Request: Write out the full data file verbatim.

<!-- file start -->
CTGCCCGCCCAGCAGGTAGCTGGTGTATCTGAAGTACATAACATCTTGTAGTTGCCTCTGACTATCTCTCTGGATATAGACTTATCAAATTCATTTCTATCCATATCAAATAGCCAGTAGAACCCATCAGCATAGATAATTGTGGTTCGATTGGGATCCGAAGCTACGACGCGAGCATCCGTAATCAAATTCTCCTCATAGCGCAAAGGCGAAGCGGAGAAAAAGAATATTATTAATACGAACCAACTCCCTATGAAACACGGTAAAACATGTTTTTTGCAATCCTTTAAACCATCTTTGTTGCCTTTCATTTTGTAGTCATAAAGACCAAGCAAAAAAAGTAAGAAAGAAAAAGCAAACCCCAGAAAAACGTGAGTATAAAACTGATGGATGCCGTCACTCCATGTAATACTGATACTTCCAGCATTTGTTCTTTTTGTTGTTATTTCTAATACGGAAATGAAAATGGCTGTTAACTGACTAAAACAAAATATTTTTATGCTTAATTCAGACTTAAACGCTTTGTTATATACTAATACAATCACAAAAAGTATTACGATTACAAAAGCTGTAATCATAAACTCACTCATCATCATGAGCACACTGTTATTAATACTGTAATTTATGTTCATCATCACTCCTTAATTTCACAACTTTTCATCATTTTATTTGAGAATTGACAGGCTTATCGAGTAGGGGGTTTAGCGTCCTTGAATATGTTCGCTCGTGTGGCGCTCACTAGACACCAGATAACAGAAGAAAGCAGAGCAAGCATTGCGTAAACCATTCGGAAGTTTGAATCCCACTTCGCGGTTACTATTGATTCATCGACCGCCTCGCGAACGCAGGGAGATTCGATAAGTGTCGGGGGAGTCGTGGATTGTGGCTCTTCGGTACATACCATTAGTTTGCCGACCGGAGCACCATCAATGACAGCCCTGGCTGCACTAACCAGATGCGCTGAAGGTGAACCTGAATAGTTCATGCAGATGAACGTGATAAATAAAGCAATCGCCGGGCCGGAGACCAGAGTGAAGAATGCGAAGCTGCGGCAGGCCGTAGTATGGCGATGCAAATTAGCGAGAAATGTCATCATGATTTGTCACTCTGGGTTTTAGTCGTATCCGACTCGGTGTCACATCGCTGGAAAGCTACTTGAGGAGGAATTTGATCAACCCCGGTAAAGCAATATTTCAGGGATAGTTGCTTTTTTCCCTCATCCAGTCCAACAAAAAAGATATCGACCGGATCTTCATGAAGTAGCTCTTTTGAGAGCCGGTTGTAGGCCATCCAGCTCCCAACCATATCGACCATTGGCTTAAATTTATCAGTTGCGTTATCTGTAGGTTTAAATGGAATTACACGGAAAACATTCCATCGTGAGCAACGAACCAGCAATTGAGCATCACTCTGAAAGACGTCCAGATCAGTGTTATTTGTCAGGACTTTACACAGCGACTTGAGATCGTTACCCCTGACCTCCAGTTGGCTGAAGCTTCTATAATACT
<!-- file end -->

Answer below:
CTGCCCGCCCAGCAGGTAGCTGGTGTATCTGAAGTACATAACATCTTGTAGTTGCCTCTGACTATCTCTCTGGATATAGACTTATCAAATTCATTTCTATCCATATCAAATAGCCAGTAGAACCCATCAGCATAGATAATTGTGGTTCGATTGGGATCCGAAGCTACGACGCGAGCATCCGTAATCAAATTCTCCTCATAGCGCAAAGGCGAAGCGGAGAAAAAGAATATTATTAATACGAACCAACTCCCTATGAAACACGGTAAAACATGTTTTTTGCAATCCTTTAAACCATCTTTGTTGCCTTTCATTTTGTAGTCATAAAGACCAAGCAAAAAAAGTAAGAAAGAAAAAGCAAACCCCAGAAAAACGTGAGTATAAAACTGATGGATGCCGTCACTCCATGTAATACTGATACTTCCAGCATTTGTTCTTTTTGTTGTTATTTCTAATACGGAAATGAAAATGGCTGTTAACTGACTAAAACAAAATATTTTTATGCTTAATTCAGACTTAAACGCTTTGTTATATACTAATACAATCACAAAAAGTATTACGATTACAAAAGCTGTAATCATAAACTCACTCATCATCATGAGCACACTGTTATTAATACTGTAATTTATGTTCATCATCACTCCTTAATTTCACAACTTTTCATCATTTTATTTGAGAATTGACAGGCTTATCGAGTAGGGGGTTTAGCGTCCTTGAATATGTTCGCTCGTGTGGCGCTCACTAGACACCAGATAACAGAAGAAAGCAGAGCAAGCATTGCGTAAACCATTCGGAAGTTTGAATCCCACTTCGCGGTTACTATTGATTCATCGACCGCCTCGCGAACGCAGGGAGATTCGATAAGTGTCGGGGGAGTCGTGGATTGTGGCTCTTCGGTACATACCATTAGTTTGCCGACCGGAGCACCATCAATGACAGCCCTGGCTGCACTAACCAGATGCGCTGAAGGTGAACCTGAATAGTTCATGCAGATGAACGTGATAAATAAAGCAATCGCCGGGCCGGAGACCAGAGTGAAGAATGCGAAGCTGCGGCAGGCCGTAGTATGGCGATGCAAATTAGCGAGAAATGTCATCATGATTTGTCACTCTGGGTTTTAGTCGTATCCGACTCGGTGTCACATCGCTGGAAAGCTACTTGAGGAGGAATTTGATCAACCCCGGTAAAGCAATATTTCAGGGATAGTTGCTTTTTTCCCTCATCCAGTCCAACAAAAAAGATATCGACCGGATCTTCATGAAGTAGCTCTTTTGAGAGCCGGTTGTAGGCCATCCAGCTCCCAACCATATCGACCATTGGCTTAAATTTATCAGTTGCGTTATCTGTAGGTTTAAATGGAATTACACGGAAAACATTCCATCGTGAGCAACGAACCAGCAATTGAGCATCACTCTGAAAGACGTCCAGATCAGTGTTATTTGTCAGGACTTTACACAGCGACTTGAGATCGTTACCCCTGACCTCCAGTTGGCTGAAGCTTCTATAATACT